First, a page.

The trouble is, the number might not be as objective as all that. Many studies have been conducted to try to determine whether Socio Economic Status (SES) has an impact on ATAR. Like a lot of educational research, it’s difficult to find a definitive answer, because you can’t control conditions entirely. However, a recent study by Emmaline Bexley and her colleagues reports that high Socio Economic Status (SES) students who were achieving similar grades to low SES students in Naplan in Year 9 went on to achieve ATARs around 10 points higher than the low SES students three years later. Given that the maximum ATAR is 99.95, that’s over 10% of your score that’s closely related to your socioeconomic status. It may not be causative – there are many factors impacting low SES students that might impact their ATAR, such as the need to work part time to supplement family income, potentially insecure housing, etc – but the fact that the correlation exists is, in itself, disturbing. If we have any commitment at all to equitable educational outcomes, this has to change.

Policy makers who are in favour of a particular approach, such as standardised testing, have a bad habit of using their own confirmation bias to support their preferred approach. In other words, they look for evidence that tells them what they want to hear, and ignore evidence to the contrary. As Finnish Education researcher Pahsi Sahlberg points out: “Evidence-based education policies use research to link selected treatment and expected outcomes, but they almost always ignore possible harmful side effects they may have on schools, teachers or children. Take NAPLAN, for example. Those who advocate the necessity of national standardised testing regimes back their views by positive consequences of high-stakes testing while ignoring the associated risks that research has exposed: narrowing curriculum, teaching to the tests, and declining student motivation, just to mention some.”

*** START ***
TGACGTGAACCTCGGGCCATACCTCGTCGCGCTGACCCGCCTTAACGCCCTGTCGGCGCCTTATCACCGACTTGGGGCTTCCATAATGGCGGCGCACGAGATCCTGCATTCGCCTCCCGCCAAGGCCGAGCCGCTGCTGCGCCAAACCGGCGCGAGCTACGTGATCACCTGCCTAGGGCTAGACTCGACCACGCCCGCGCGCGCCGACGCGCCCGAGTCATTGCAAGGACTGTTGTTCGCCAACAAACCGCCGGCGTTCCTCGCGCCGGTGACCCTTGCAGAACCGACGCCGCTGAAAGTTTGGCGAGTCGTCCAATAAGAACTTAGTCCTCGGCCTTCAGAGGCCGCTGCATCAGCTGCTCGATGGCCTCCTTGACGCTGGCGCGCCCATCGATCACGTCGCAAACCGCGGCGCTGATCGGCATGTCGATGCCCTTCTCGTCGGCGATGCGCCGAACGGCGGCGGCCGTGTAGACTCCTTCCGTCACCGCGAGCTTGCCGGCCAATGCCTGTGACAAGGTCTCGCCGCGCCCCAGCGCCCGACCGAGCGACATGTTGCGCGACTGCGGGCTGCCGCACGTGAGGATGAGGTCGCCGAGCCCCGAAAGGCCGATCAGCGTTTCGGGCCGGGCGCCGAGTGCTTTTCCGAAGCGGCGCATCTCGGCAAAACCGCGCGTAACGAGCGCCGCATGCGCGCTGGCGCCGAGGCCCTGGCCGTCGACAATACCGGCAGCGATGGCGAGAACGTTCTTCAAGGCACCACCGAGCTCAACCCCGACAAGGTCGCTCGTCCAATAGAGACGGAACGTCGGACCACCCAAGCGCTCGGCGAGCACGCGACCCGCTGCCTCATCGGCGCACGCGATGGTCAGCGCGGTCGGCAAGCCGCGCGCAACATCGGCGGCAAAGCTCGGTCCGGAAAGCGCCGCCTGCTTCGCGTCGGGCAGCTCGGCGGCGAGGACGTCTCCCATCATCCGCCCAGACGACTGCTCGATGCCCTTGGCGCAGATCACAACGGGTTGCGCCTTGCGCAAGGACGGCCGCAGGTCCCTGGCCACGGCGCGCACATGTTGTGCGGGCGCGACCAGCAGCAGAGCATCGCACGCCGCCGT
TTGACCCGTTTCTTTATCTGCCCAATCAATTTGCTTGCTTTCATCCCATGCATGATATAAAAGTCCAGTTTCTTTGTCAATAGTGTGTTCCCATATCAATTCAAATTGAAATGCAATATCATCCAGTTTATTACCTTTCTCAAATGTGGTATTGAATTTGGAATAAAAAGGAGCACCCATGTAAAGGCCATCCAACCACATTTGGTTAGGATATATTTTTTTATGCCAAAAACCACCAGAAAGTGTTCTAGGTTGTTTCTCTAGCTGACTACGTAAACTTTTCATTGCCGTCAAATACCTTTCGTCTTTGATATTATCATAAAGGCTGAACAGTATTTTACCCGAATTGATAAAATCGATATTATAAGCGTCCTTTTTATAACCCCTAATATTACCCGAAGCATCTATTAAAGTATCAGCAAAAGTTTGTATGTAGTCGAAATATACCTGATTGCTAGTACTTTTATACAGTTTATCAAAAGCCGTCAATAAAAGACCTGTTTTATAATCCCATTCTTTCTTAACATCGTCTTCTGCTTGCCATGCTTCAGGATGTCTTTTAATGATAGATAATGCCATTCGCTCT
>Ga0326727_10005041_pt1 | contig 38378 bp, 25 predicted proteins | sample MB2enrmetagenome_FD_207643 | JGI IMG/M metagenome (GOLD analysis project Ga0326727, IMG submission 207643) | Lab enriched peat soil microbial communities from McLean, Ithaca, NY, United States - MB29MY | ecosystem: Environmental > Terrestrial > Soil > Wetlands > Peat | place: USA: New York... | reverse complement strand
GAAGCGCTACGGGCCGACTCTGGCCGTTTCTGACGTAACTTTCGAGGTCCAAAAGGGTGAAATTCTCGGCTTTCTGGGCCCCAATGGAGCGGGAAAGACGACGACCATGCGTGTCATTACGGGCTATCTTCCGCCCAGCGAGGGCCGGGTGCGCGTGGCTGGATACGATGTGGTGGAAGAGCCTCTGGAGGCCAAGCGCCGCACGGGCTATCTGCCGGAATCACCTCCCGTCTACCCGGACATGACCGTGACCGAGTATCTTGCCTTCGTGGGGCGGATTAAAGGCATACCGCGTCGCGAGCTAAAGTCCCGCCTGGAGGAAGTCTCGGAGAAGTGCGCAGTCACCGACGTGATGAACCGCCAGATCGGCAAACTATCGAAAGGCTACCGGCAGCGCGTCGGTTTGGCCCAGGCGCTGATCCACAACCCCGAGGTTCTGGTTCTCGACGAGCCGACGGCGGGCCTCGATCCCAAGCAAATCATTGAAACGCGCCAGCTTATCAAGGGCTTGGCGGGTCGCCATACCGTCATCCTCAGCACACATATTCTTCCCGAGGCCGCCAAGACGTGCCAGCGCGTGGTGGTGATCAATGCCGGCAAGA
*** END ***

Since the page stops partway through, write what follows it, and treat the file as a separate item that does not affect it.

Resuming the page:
The end product of the Australian school system for most kids is the ATAR, and which university course they can get into with it. A particularly disturbing aspect of this focus on a final ranking is that kids often choose – and are encouraged to choose – subjects in which they are more likely to do well, rather than subjects that they are actually interested in.

The other obvious problem with this system is that what we are doing is training kids to be very good at exams. We then use how good they are at exams to select the courses they will do, and those courses mostly use exams to determine how well they do in those courses. So we are selecting kids to train to be engineers, doctors, architects, lawyers, teachers, scientists, etc, on the basis of how well they do in exams. And then we rank them as engineers, doctors, architects, lawyers, teachers, scientists, etc on the basis of how well they do in exams. And then we send them out to be engineers, doctors, architects, lawyers, teachers, scientists, etc, where they will be required to do a huge range of things that bear no resemblance to sitting exams at all.

If we truly want creative, ethical, rational, critically thinking problem solvers, then it makes sense to ask if our school system is actually producing kids with those characteristics. It’s not clear that we’re even turning out kids who value these kinds of characteristics. The system currently runs on marking criteria and constrained outcomes that punish the kind of kids who see a problem with the assignment definition and create a whole system to solve that problem. The kids who misinterpret exam questions because they think laterally. The kids who know that there are creatures in extreme environments who produce their own energy without photosynthesis. The kids who solve problems differently and come up with creative solutions, but that don’t fit the rubric. The kids who write more, like my year 11 student Chris, who struggled so much with the word limit on an assignment that he made a separate web page to add in the in-depth data that explored the topic in so much more detail. We teach kids not to do that. We teach them to meet the criteria and stop. Do the minimum.